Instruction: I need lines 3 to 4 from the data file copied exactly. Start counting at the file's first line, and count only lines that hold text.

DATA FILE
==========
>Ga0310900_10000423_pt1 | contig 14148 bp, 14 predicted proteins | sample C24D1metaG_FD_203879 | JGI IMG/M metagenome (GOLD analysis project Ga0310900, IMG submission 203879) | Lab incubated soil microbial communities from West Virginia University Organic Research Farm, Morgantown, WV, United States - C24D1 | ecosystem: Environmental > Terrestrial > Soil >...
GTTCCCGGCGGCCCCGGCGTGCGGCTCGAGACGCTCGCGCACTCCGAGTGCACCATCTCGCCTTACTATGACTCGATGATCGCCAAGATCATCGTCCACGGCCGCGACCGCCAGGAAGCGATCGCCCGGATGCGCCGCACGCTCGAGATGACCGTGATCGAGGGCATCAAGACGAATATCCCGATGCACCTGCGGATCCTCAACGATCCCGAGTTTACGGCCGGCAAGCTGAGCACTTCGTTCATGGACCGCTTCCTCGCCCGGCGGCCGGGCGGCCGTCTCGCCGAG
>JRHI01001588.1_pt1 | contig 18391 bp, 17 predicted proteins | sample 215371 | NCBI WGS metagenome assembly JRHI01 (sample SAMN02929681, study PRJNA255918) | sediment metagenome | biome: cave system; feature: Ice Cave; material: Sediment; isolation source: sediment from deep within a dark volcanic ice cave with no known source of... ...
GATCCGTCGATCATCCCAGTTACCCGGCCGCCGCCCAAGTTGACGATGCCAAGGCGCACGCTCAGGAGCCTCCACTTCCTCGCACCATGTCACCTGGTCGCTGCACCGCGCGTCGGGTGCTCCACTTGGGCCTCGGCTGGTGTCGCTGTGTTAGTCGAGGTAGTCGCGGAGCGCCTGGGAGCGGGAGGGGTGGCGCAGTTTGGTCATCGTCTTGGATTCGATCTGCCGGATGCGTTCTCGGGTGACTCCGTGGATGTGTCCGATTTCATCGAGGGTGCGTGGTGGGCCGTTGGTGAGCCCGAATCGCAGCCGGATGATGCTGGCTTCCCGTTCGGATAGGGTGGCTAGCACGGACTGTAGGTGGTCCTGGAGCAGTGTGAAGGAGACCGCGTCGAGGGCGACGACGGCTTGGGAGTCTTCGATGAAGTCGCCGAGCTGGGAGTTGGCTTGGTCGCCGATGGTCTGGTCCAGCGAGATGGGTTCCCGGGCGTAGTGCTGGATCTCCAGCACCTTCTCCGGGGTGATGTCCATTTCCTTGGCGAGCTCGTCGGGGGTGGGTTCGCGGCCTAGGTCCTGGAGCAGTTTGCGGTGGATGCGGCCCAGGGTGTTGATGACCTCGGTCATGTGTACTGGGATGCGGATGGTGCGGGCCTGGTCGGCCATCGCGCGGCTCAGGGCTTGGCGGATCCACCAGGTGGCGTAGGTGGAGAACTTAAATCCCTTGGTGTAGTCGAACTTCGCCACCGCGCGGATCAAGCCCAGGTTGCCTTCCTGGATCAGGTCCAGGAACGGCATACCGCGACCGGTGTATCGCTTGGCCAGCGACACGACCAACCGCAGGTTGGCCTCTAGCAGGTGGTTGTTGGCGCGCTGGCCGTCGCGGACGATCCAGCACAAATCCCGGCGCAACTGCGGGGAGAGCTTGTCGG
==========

>JRHI01001588.1_pt1 | contig 18391 bp, 17 predicted proteins | sample 215371 | NCBI WGS metagenome assembly JRHI01 (sample SAMN02929681, study PRJNA255918) | sediment metagenome | biome: cave system; feature: Ice Cave; material: Sediment; isolation source: sediment from deep within a dark volcanic ice cave with no known source of... ...
GATCCGTCGATCATCCCAGTTACCCGGCCGCCGCCCAAGTTGACGATGCCAAGGCGCACGCTCAGGAGCCTCCACTTCCTCGCACCATGTCACCTGGTCGCTGCACCGCGCGTCGGGTGCTCCACTTGGGCCTCGGCTGGTGTCGCTGTGTTAGTCGAGGTAGTCGCGGAGCGCCTGGGAGCGGGAGGGGTGGCGCAGTTTGGTCATCGTCTTGGATTCGATCTGCCGGATGCGTTCTCGGGTGACTCCGTGGATGTGTCCGATTTCATCGAGGGTGCGTGGTGGGCCGTTGGTGAGCCCGAATCGCAGCCGGATGATGCTGGCTTCCCGTTCGGATAGGGTGGCTAGCACGGACTGTAGGTGGTCCTGGAGCAGTGTGAAGGAGACCGCGTCGAGGGCGACGACGGCTTGGGAGTCTTCGATGAAGTCGCCGAGCTGGGAGTTGGCTTGGTCGCCGATGGTCTGGTCCAGCGAGATGGGTTCCCGGGCGTAGTGCTGGATCTCCAGCACCTTCTCCGGGGTGATGTCCATTTCCTTGGCGAGCTCGTCGGGGGTGGGTTCGCGGCCTAGGTCCTGGAGCAGTTTGCGGTGGATGCGGCCCAGGGTGTTGATGACCTCGGTCATGTGTACTGGGATGCGGATGGTGCGGGCCTGGTCGGCCATCGCGCGGCTCAGGGCTTGGCGGATCCACCAGGTGGCGTAGGTGGAGAACTTAAATCCCTTGGTGTAGTCGAACTTCGCCACCGCGCGGATCAAGCCCAGGTTGCCTTCCTGGATCAGGTCCAGGAACGGCATACCGCGACCGGTGTATCGCTTGGCCAGCGACACGACCAACCGCAGGTTGGCCTCTAGCAGGTGGTTGTTGGCGCGCTGGCCGTCGCGGACGATCCAGCACAAATCCCGGCGCAACTGCGGGGAGAGCTTGTCGG